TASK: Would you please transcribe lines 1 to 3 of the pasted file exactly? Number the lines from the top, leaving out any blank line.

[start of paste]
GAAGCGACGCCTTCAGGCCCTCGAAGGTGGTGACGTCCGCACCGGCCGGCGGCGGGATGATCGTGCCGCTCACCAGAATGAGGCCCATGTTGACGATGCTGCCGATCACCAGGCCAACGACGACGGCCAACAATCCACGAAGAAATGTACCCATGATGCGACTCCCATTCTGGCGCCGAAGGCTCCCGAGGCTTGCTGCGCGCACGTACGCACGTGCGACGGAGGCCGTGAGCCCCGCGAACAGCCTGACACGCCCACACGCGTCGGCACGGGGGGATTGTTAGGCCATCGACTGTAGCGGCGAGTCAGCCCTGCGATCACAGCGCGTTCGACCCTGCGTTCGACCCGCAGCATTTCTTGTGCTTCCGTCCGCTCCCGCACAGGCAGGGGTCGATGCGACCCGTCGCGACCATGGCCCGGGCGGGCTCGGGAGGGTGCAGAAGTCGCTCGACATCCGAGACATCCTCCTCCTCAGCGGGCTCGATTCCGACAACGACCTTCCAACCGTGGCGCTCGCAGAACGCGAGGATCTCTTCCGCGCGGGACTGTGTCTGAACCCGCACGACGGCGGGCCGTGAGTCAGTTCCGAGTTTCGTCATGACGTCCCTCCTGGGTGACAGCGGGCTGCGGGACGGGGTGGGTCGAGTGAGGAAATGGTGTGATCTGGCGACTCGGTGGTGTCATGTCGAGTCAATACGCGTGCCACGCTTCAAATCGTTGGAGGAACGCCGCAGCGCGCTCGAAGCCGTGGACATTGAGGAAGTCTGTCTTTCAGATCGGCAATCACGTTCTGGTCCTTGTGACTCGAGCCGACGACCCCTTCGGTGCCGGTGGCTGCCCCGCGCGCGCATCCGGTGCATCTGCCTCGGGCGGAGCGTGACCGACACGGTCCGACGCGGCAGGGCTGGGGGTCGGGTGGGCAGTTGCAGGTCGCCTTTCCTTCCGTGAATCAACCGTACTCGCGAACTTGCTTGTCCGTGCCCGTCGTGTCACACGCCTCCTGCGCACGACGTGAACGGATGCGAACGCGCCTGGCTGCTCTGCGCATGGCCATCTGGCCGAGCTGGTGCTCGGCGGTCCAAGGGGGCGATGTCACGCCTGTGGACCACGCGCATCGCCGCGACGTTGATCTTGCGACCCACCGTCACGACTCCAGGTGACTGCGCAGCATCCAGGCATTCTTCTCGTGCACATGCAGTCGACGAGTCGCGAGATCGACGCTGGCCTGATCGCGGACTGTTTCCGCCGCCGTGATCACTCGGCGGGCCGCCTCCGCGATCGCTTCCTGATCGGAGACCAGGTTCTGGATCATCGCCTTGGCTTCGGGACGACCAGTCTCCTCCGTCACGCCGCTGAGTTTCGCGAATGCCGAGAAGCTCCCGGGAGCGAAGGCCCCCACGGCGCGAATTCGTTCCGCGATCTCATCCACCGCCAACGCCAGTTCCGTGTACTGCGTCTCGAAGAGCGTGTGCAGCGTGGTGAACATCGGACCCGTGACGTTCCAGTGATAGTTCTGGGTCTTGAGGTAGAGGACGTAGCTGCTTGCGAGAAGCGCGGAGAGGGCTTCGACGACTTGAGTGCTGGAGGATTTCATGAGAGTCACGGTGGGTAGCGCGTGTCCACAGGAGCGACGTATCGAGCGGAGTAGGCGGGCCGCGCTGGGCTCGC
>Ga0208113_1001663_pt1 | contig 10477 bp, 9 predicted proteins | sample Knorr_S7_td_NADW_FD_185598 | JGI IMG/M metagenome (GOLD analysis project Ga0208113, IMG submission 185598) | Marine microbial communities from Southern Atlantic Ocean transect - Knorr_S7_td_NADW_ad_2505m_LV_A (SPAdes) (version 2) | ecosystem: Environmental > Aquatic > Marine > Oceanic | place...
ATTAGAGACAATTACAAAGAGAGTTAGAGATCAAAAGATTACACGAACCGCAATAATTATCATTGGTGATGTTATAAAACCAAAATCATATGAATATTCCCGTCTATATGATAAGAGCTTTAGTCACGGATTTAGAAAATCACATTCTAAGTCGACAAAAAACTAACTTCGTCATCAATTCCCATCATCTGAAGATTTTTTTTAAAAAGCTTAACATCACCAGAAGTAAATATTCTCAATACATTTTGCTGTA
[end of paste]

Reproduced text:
GAAGCGACGCCTTCAGGCCCTCGAAGGTGGTGACGTCCGCACCGGCCGGCGGCGGGATGATCGTGCCGCTCACCAGAATGAGGCCCATGTTGACGATGCTGCCGATCACCAGGCCAACGACGACGGCCAACAATCCACGAAGAAATGTACCCATGATGCGACTCCCATTCTGGCGCCGAAGGCTCCCGAGGCTTGCTGCGCGCACGTACGCACGTGCGACGGAGGCCGTGAGCCCCGCGAACAGCCTGACACGCCCACACGCGTCGGCACGGGGGGATTGTTAGGCCATCGACTGTAGCGGCGAGTCAGCCCTGCGATCACAGCGCGTTCGACCCTGCGTTCGACCCGCAGCATTTCTTGTGCTTCCGTCCGCTCCCGCACAGGCAGGGGTCGATGCGACCCGTCGCGACCATGGCCCGGGCGGGCTCGGGAGGGTGCAGAAGTCGCTCGACATCCGAGACATCCTCCTCCTCAGCGGGCTCGATTCCGACAACGACCTTCCAACCGTGGCGCTCGCAGAACGCGAGGATCTCTTCCGCGCGGGACTGTGTCTGAACCCGCACGACGGCGGGCCGTGAGTCAGTTCCGAGTTTCGTCATGACGTCCCTCCTGGGTGACAGCGGGCTGCGGGACGGGGTGGGTCGAGTGAGGAAATGGTGTGATCTGGCGACTCGGTGGTGTCATGTCGAGTCAATACGCGTGCCACGCTTCAAATCGTTGGAGGAACGCCGCAGCGCGCTCGAAGCCGTGGACATTGAGGAAGTCTGTCTTTCAGATCGGCAATCACGTTCTGGTCCTTGTGACTCGAGCCGACGACCCCTTCGGTGCCGGTGGCTGCCCCGCGCGCGCATCCGGTGCATCTGCCTCGGGCGGAGCGTGACCGACACGGTCCGACGCGGCAGGGCTGGGGGTCGGGTGGGCAGTTGCAGGTCGCCTTTCCTTCCGTGAATCAACCGTACTCGCGAACTTGCTTGTCCGTGCCCGTCGTGTCACACGCCTCCTGCGCACGACGTGAACGGATGCGAACGCGCCTGGCTGCTCTGCGCATGGCCATCTGGCCGAGCTGGTGCTCGGCGGTCCAAGGGGGCGATGTCACGCCTGTGGACCACGCGCATCGCCGCGACGTTGATCTTGCGACCCACCGTCACGACTCCAGGTGACTGCGCAGCATCCAGGCATTCTTCTCGTGCACATGCAGTCGACGAGTCGCGAGATCGACGCTGGCCTGATCGCGGACTGTTTCCGCCGCCGTGATCACTCGGCGGGCCGCCTCCGCGATCGCTTCCTGATCGGAGACCAGGTTCTGGATCATCGCCTTGGCTTCGGGACGACCAGTCTCCTCCGTCACGCCGCTGAGTTTCGCGAATGCCGAGAAGCTCCCGGGAGCGAAGGCCCCCACGGCGCGAATTCGTTCCGCGATCTCATCCACCGCCAACGCCAGTTCCGTGTACTGCGTCTCGAAGAGCGTGTGCAGCGTGGTGAACATCGGACCCGTGACGTTCCAGTGATAGTTCTGGGTCTTGAGGTAGAGGACGTAGCTGCTTGCGAGAAGCGCGGAGAGGGCTTCGACGACTTGAGTGCTGGAGGATTTCATGAGAGTCACGGTGGGTAGCGCGTGTCCACAGGAGCGACGTATCGAGCGGAGTAGGCGGGCCGCGCTGGGCTCGC
>Ga0208113_1001663_pt1 | contig 10477 bp, 9 predicted proteins | sample Knorr_S7_td_NADW_FD_185598 | JGI IMG/M metagenome (GOLD analysis project Ga0208113, IMG submission 185598) | Marine microbial communities from Southern Atlantic Ocean transect - Knorr_S7_td_NADW_ad_2505m_LV_A (SPAdes) (version 2) | ecosystem: Environmental > Aquatic > Marine > Oceanic | place...
ATTAGAGACAATTACAAAGAGAGTTAGAGATCAAAAGATTACACGAACCGCAATAATTATCATTGGTGATGTTATAAAACCAAAATCATATGAATATTCCCGTCTATATGATAAGAGCTTTAGTCACGGATTTAGAAAATCACATTCTAAGTCGACAAAAAACTAACTTCGTCATCAATTCCCATCATCTGAAGATTTTTTTTAAAAAGCTTAACATCACCAGAAGTAAATATTCTCAATACATTTTGCTGTA